Pre-school education isn’t compulsory in Italy. However, around 95 per cent of children attend some form of nursery or pre-primary school and the country’s pre-school education is internationally recognised as one of the best in the world. Pre-school comprises two levels: day nursery or kindergarten (asilo nido, literally ‘infant nest’) and nursery school proper (scuola materna).
Asilo nurseries take children from as young as three months. They’re primarily a facility for working parents who are unable to look after their children during the day. Costs vary according to the number of hours children attend and the particular nursery, but they’re generally lower when facilities are run by the local council (comune). Places in such nurseries are consequently in huge demand and priority is usually given to parents who are unemployed or with a low income (applicants must complete a form at the town hall stating their family income).
Materna schools are also both state and privately run (communal, religious and private establishments account for over 40 per cent of materna schools) and take children from the ages of three to six, before entry to primary school.
Attendance at state nurseries is free, although a contribution is requested from families for transport and meals provided by the local council. Places are usually limited and you must submit an application well in advance to be sure of a place. For private materna schools, parents pay enrolment fees at the beginning of the year plus further monthly contributions. In the Rome area you can pay as little as €40 for enrolment at a private nursery school, with monthly fees of between €90 and €150 depending on whether your child attends for a half or full day. For extra-curricular activities, such as physical education and music, where specialist teachers may be required, an extra monthly fee may be payable. It’s therefore worthwhile checking the fees and extra expenses likely to be incurred at different nursery schools before enrolling your child.
Asilo nursery school hours are usually from 8.30am to 12.30pm, but parents have the option of leaving their children later. At materna schools, activities last a minimum of seven hours per day – four hours in the morning and three in the afternoon – and may be held on five or six days per week. Parents can often leave their children under the supervision of a qualified help after school (doposcuola) until 5 or 5.30pm, during which time activities are less structured and non-educational. State nurseries generally have the same holiday periods as state schools, so working parents must find alternative provision for their children during these periods. Schools may also organise summer activity programmes for children whose parents are working, and some local councils organise educational and recreational courses during July and August.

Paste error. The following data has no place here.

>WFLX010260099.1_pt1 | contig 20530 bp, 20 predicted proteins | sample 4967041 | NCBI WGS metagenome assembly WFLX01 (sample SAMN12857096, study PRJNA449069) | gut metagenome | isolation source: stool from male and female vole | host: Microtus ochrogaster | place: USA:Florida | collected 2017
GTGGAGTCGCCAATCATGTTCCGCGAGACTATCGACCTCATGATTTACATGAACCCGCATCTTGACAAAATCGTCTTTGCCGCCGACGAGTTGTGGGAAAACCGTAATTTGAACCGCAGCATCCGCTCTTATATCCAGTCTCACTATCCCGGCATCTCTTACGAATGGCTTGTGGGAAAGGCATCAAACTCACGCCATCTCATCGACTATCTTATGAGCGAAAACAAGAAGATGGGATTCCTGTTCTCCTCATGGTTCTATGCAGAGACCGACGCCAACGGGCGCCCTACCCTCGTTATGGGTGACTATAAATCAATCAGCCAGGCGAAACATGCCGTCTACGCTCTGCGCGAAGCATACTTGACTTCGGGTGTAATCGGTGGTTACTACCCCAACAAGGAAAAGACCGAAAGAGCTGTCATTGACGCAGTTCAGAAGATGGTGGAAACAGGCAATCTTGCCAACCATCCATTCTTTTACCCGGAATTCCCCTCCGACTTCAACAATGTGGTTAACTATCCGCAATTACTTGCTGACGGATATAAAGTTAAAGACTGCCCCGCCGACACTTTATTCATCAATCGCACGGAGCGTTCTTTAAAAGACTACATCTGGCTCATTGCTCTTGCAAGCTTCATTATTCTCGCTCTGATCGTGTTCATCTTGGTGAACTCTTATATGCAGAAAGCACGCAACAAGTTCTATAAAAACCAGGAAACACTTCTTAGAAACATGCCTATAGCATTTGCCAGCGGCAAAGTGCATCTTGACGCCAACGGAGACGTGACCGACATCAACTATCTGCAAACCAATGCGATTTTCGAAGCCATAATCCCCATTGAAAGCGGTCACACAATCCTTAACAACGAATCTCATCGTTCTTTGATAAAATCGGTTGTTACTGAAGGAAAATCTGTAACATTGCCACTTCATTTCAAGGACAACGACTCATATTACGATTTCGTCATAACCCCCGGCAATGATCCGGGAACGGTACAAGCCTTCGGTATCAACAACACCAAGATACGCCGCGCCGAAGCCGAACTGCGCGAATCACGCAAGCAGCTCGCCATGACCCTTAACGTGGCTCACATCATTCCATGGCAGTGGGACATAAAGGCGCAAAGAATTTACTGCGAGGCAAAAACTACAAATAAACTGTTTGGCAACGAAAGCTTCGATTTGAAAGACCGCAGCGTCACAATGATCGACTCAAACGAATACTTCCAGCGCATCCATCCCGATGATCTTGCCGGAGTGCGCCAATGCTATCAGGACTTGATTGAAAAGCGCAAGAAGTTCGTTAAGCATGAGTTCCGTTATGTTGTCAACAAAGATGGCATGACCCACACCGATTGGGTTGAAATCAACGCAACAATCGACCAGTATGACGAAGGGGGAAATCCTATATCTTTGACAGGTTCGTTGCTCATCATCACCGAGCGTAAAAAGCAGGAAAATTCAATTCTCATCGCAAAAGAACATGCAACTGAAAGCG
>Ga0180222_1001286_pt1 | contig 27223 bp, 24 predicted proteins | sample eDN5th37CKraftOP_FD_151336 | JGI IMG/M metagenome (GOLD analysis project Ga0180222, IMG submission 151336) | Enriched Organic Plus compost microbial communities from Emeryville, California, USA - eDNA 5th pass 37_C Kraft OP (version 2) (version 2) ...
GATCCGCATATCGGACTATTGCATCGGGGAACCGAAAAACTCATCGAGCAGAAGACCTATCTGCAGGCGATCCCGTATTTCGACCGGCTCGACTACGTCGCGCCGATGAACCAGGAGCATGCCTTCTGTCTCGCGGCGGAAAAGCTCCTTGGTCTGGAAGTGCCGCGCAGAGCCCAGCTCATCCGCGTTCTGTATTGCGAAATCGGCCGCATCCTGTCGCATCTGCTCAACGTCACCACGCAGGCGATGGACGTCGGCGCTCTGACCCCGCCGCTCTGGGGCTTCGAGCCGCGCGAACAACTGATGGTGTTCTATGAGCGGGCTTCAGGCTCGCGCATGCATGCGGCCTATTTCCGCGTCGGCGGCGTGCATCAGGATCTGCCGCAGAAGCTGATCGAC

Materna schools are organised into groups (sezioni) according to age, with a minimum of 14 children and a maximum of 28. In schools in less populous areas, however, a school may have only one group comprising children of different ages. Each group must have two teachers (generally female), who usually remain with the same group for three years. The minimum number of children required to establish a school is 16, and they must all live within 2km (1.3mi) of the school.
In materna schools, the emphasis is on learning through play, rather than the day-care facility provided by the asilo nido. Teaching at these schools can take a variety of forms, although reforms passed in 1991 laid down a number of educational aims. These stipulate certain ‘fields of experience’ to be included in educational activity: body and movement, speech and words, space, order and measure, time and nature, messages, forms and media, and the self and others.
Music, physical activity, and arts and crafts all form part of the nursery curriculum, although children don’t usually begin to learn the rudiments of reading and writing until they begin state primary school at the age of six. Therefore you may wish to consider a private school if you want your children to get a head start, particularly if your mother tongue isn’t Italian. Children are assessed by teachers on entry into nursery school and several times during the course of the school year, a final report on their capabilities being made before their transfer to primary school.
This excerpt has been republished with permission from Survival Books. Some of the information may apply to EU citizens only. If you would like to get the inside track on moving to Italy, pick up your copy of this great book by clicking here.